The integration appliance 26 holds a set of proprietary network interface cards 28, each providing a physical connection to different networks 16 a, 16 b, and 16 d connected to different I/O devices 18. The integration appliance 26, as will be described in greater detail below, permits the programmer of the programmable controller 12 to work with a single logical network (common network 16 c) thereby greatly simplifying the programming task and immunizing the control program created by the programmer against changes resulting from changes or additions to the networks 16 a, 16 b, and 16 d communicating with the I/O devices 18. As noted above, the I/O devices 18 communicate input or output signals transmitted over the networks 16 a, 16 b, and 16 d from and to a control process 20 according to techniques well known in the art.
The integration appliance 26 also holds a processor module 36 and a controller network interface card 38 communicating with common network 16 c. The processor module 36 and controller network interface card 38 also connect to the backplane 32 allowing intercommunication of all connected components.
Referring now to
Referring now to
Referring still to
In a second phase of this schedule, the scanner 58 reads out values from the I/O buffer table 62 obtained from the programmable controller 12 in the first phase, and forwards this data on networks 16 a, 16 b, 16 d using the appropriate script 48 and per the logical mapping of the mapper 60 to the appropriate I/O device 18. At the same time, the scanner 58 reads out values from the I/O buffer table 62 obtained from the I/O devices 18 in the first phase, and forwards them to programmable controller 12. In this latter case the scripts 48 are not required as the data has been previously reformatted into the proper form for common network 16 c.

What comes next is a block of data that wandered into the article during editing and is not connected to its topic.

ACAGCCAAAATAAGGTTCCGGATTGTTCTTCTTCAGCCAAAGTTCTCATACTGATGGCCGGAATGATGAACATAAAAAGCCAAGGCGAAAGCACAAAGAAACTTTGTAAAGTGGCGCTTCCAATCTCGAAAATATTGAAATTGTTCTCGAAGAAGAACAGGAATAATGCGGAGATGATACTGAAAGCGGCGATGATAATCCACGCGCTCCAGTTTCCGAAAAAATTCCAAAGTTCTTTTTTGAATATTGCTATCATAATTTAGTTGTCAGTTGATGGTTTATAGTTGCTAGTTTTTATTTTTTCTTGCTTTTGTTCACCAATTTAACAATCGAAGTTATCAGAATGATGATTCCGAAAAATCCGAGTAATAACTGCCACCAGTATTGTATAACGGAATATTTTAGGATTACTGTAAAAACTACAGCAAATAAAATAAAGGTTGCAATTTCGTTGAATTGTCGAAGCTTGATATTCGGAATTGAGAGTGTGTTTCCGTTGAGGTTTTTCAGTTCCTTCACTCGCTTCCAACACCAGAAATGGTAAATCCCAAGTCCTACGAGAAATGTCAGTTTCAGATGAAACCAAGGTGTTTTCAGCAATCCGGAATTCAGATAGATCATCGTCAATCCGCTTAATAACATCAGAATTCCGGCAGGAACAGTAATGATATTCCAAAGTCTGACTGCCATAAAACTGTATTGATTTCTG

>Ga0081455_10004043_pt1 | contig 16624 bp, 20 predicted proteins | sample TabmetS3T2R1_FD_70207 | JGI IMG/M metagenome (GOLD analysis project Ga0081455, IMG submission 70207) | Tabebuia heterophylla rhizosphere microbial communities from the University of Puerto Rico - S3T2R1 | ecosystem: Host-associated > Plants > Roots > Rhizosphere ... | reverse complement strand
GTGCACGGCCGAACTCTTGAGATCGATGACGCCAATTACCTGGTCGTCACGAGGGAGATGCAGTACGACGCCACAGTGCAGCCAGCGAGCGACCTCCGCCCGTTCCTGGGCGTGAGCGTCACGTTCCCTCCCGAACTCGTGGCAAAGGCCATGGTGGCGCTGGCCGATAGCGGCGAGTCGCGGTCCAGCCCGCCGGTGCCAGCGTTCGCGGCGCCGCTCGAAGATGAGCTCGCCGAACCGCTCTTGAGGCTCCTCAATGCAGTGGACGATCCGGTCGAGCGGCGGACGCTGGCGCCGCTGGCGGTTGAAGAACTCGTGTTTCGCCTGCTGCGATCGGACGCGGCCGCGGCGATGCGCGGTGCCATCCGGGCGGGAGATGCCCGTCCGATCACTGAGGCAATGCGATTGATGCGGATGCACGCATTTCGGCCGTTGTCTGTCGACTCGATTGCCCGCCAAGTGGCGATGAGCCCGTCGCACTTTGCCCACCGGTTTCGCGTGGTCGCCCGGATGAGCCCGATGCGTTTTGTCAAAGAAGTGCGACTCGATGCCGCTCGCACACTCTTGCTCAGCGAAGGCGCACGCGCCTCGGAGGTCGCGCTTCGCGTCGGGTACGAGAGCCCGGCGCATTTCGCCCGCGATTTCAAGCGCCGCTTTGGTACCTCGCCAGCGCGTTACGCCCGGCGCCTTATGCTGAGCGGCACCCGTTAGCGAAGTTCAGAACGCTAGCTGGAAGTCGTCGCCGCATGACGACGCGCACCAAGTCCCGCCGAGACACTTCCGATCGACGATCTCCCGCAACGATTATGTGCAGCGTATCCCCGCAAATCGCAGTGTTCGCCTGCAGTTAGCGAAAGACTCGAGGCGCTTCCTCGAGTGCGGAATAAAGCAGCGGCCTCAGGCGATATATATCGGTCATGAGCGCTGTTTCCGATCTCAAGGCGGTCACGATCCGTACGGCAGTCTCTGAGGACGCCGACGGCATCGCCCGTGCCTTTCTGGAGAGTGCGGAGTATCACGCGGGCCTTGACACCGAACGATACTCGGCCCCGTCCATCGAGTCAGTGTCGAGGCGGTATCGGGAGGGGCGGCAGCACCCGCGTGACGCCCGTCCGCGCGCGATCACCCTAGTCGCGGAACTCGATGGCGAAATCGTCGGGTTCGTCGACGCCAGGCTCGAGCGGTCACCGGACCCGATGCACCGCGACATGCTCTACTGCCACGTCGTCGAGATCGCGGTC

The I/O buffer table 62 may be filled by data pushed from the I/O devices 18 or pulled by scanner 58 in arbitrary order (e.g. asynchronously), but will normally be read out and thus exchanged between the programmable controller 12 and the I/O devices 18 in a particular order at given intervals so as to produce a control system that tends to provide consistent behavior without race conditions.